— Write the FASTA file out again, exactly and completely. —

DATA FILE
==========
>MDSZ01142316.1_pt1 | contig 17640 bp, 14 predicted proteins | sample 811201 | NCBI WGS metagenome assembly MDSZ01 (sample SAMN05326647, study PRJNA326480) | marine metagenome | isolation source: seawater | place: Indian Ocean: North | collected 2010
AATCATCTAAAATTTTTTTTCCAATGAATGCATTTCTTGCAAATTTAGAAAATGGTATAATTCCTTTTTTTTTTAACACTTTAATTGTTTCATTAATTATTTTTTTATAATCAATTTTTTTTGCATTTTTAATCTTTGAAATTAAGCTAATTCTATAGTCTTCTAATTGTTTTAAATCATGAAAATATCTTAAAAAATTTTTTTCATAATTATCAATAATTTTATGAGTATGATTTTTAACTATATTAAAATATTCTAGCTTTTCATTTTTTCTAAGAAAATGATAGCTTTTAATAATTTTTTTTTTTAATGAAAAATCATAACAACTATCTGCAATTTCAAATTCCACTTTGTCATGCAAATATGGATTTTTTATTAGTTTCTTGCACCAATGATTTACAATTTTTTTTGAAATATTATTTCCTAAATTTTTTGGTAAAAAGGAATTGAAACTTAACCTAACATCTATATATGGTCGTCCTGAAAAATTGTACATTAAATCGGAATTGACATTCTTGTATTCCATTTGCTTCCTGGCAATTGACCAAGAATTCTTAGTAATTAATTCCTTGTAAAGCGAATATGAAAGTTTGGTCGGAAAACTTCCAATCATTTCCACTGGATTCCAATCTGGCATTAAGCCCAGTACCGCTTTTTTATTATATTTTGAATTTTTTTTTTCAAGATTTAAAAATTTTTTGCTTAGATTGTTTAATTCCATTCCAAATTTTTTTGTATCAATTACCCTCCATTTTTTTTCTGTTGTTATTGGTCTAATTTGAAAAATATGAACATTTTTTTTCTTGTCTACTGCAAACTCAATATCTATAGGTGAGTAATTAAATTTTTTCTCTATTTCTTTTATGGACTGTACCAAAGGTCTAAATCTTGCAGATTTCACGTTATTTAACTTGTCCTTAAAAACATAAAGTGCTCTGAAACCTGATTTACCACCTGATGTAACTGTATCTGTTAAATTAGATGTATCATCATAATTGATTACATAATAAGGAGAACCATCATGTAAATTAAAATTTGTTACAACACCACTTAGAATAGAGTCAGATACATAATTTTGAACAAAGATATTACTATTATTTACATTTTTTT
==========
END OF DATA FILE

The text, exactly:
>MDSZ01142316.1_pt1 | contig 17640 bp, 14 predicted proteins | sample 811201 | NCBI WGS metagenome assembly MDSZ01 (sample SAMN05326647, study PRJNA326480) | marine metagenome | isolation source: seawater | place: Indian Ocean: North | collected 2010
AATCATCTAAAATTTTTTTTCCAATGAATGCATTTCTTGCAAATTTAGAAAATGGTATAATTCCTTTTTTTTTTAACACTTTAATTGTTTCATTAATTATTTTTTTATAATCAATTTTTTTTGCATTTTTAATCTTTGAAATTAAGCTAATTCTATAGTCTTCTAATTGTTTTAAATCATGAAAATATCTTAAAAAATTTTTTTCATAATTATCAATAATTTTATGAGTATGATTTTTAACTATATTAAAATATTCTAGCTTTTCATTTTTTCTAAGAAAATGATAGCTTTTAATAATTTTTTTTTTTAATGAAAAATCATAACAACTATCTGCAATTTCAAATTCCACTTTGTCATGCAAATATGGATTTTTTATTAGTTTCTTGCACCAATGATTTACAATTTTTTTTGAAATATTATTTCCTAAATTTTTTGGTAAAAAGGAATTGAAACTTAACCTAACATCTATATATGGTCGTCCTGAAAAATTGTACATTAAATCGGAATTGACATTCTTGTATTCCATTTGCTTCCTGGCAATTGACCAAGAATTCTTAGTAATTAATTCCTTGTAAAGCGAATATGAAAGTTTGGTCGGAAAACTTCCAATCATTTCCACTGGATTCCAATCTGGCATTAAGCCCAGTACCGCTTTTTTATTATATTTTGAATTTTTTTTTTCAAGATTTAAAAATTTTTTGCTTAGATTGTTTAATTCCATTCCAAATTTTTTTGTATCAATTACCCTCCATTTTTTTTCTGTTGTTATTGGTCTAATTTGAAAAATATGAACATTTTTTTTCTTGTCTACTGCAAACTCAATATCTATAGGTGAGTAATTAAATTTTTTCTCTATTTCTTTTATGGACTGTACCAAAGGTCTAAATCTTGCAGATTTCACGTTATTTAACTTGTCCTTAAAAACATAAAGTGCTCTGAAACCTGATTTACCACCTGATGTAACTGTATCTGTTAAATTAGATGTATCATCATAATTGATTACATAATAAGGAGAACCATCATGTAAATTAAAATTTGTTACAACACCACTTAGAATAGAGTCAGATACATAATTTTGAACAAAGATATTACTATTATTTACATTTTTTT